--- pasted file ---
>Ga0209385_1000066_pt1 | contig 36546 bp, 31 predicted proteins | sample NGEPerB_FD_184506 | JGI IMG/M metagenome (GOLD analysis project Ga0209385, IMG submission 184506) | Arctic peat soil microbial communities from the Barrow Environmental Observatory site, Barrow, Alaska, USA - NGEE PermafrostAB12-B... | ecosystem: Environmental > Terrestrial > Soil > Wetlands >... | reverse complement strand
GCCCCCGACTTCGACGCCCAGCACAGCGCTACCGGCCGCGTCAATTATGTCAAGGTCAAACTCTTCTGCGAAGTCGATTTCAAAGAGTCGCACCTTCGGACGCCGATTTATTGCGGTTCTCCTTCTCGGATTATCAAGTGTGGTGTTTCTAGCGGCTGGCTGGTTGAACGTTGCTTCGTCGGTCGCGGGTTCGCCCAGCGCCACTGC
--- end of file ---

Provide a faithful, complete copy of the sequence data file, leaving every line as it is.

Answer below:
>Ga0209385_1000066_pt1 | contig 36546 bp, 31 predicted proteins | sample NGEPerB_FD_184506 | JGI IMG/M metagenome (GOLD analysis project Ga0209385, IMG submission 184506) | Arctic peat soil microbial communities from the Barrow Environmental Observatory site, Barrow, Alaska, USA - NGEE PermafrostAB12-B... | ecosystem: Environmental > Terrestrial > Soil > Wetlands >... | reverse complement strand
GCCCCCGACTTCGACGCCCAGCACAGCGCTACCGGCCGCGTCAATTATGTCAAGGTCAAACTCTTCTGCGAAGTCGATTTCAAAGAGTCGCACCTTCGGACGCCGATTTATTGCGGTTCTCCTTCTCGGATTATCAAGTGTGGTGTTTCTAGCGGCTGGCTGGTTGAACGTTGCTTCGTCGGTCGCGGGTTCGCCCAGCGCCACTGC